On a typical startup, after 20,000 rpm's are reached....I release the starter button, and continue holding the start fuel button until over 30,000 rpm. I also take a look at my voltmeter. I had my starter stick on one time...and one time only while I was winding it up in my shop, without ever starting it. I had the starter solenoid stick that one time...and the starter stayed in gear. I was imagining if this were to happen on a real turbine start...I "may" not notice that the starter was still engaged...and I could possibly burn up my starter. I am glad that happened that one time because I contemplated what the best indication is of my starter disengaging if I couldnt feel it doing so. It dawned on me that my voltmeter drops WAY down when my starter is engaged and when I release it , it goes back to plus 12 volts. So, I watch for the voltmeter to spring back when I disengage the starter.

If all is normal.....I continue holding the start/fuel button till 30,000 rpm's are reached....then its released, the governor takes over and it settles in around 45,000 rpm. All the pressure gauges...and lights are checked....then the throttle is set to full rpm and the governor settles that in around 61,500 rpm. The turbine is lit....checked out...and the rotors are engaged, and off I go. The whole period of time even done at a leisurely pace is no more than 2 minutes from lightoff to liftoff.....and it can be done in a minute if I were chasing a robber.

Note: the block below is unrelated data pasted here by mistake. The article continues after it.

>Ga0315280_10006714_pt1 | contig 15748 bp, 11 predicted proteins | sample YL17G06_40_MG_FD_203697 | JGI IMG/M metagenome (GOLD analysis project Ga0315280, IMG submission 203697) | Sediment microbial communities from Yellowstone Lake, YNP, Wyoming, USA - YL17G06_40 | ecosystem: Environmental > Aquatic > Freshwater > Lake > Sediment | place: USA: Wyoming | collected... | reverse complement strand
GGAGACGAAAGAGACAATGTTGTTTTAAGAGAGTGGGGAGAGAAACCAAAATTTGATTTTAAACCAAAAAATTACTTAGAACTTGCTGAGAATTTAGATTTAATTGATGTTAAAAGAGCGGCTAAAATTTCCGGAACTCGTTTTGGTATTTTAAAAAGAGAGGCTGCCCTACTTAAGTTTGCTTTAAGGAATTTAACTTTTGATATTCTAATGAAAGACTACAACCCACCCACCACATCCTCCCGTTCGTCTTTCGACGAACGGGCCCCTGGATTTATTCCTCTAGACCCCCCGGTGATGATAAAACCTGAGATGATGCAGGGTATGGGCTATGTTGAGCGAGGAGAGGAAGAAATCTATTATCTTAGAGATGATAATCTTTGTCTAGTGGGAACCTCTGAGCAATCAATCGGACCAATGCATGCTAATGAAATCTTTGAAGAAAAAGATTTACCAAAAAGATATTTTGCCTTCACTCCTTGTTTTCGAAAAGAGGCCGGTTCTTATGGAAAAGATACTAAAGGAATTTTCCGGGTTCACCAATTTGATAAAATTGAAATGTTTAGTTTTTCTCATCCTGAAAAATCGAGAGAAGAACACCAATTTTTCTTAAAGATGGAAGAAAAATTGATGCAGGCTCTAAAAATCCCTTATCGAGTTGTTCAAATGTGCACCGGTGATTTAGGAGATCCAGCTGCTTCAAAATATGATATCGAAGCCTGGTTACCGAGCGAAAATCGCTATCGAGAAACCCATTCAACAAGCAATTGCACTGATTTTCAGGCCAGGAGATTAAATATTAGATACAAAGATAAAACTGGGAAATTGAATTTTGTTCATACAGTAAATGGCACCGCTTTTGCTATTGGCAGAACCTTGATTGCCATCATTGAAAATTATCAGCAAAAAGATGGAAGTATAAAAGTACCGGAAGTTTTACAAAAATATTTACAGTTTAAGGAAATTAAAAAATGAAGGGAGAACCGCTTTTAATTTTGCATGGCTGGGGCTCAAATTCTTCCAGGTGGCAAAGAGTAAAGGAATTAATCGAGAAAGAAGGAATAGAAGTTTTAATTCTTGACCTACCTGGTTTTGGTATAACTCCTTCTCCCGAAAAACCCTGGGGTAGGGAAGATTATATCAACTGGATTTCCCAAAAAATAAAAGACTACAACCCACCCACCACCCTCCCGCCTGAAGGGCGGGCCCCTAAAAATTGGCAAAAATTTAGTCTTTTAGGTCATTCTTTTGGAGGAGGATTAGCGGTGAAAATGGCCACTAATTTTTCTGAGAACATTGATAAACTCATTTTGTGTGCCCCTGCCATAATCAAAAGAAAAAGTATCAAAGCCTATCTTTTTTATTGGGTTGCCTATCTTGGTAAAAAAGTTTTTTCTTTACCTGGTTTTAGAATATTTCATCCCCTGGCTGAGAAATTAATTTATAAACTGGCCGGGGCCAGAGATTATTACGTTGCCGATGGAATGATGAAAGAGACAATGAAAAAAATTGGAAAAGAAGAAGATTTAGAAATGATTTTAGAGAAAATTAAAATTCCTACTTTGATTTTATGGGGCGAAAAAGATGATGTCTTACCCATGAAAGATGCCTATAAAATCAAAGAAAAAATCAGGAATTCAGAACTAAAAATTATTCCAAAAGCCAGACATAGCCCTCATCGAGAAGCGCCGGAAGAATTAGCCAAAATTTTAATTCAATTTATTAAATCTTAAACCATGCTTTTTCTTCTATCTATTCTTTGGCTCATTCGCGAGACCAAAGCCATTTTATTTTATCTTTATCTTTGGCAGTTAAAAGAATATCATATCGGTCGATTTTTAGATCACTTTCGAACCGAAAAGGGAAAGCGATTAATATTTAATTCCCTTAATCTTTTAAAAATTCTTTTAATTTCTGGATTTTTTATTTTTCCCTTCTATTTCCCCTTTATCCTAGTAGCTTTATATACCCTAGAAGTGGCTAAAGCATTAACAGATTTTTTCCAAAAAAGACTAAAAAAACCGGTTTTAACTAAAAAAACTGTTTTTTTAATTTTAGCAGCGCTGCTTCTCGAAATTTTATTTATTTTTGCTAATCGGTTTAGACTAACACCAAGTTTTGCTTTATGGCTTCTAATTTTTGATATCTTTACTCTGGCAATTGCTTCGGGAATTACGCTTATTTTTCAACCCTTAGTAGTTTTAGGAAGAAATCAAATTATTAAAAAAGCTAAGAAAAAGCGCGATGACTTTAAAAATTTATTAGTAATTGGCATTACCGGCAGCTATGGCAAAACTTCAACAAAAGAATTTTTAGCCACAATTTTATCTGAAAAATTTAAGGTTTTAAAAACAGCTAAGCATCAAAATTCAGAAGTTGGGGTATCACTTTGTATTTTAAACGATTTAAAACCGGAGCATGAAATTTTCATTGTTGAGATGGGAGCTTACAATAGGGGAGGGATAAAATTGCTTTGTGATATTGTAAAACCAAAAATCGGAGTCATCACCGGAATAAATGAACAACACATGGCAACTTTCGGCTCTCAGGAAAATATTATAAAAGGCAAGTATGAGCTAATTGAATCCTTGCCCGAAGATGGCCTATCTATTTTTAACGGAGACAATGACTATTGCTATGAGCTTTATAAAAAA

Stan

Stan

and the governor takes over and stabilizes this beast at around 45,000 rpm.
 

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Last edited:

flytdeck

Newbie
Joined
Aug 20, 2010
Messages
8
Location
North Saanich, BC, Canada
B777 Start

B777 Start

B777 Start:

Rotate start switch.
Turn on fuel switch when oil pressure comes up.
Watch the magic on the displays.

B777 will automatically terminate start if any of a number of things go wrong.

Love flying the B777, but have to admit, your machine puts the "fun" in aviation. Thanks for the detailed and to me, interesting article on getting the fires primed for flight.
 
Last edited:

ylf

Newbie
Joined
Apr 7, 2009
Messages
376
Location
Pittsburg, KS
Aircraft
T-Bird2 / Helicycle
Total Flight Time
720
Thanks Stan, that will make things go much more smoothly when I try to steal your chopper at Homer's. Ha.

About turning on the alternator, I assumed it would not be turned on until the engine was running so it would not be adding any load during the startup sequence.

Mike
 

brett s

Gold Supporter
Joined
May 29, 2004
Messages
2,386
Location
Ball Ground, GA
Aircraft
none currently
Total Flight Time
1300 helicopter
A T62 APU in a CH-47 starts a bit simpler - battery on, APU switch (3 way toggle) to "run" for 3-5 seconds, hold in "start" for 2 seconds then back to "run".
 

bryancobb

Junior Member
Joined
Aug 2, 2010
Messages
5,033
Location
Cartersville, GA
Aircraft
Owned Brantly B-2b/Fly Kitfox III/Mini-500b
Total Flight Time
1350
Stan!!! LOL LOL !!!

What is that "Model?"

MONSTER STAR TURBINATOR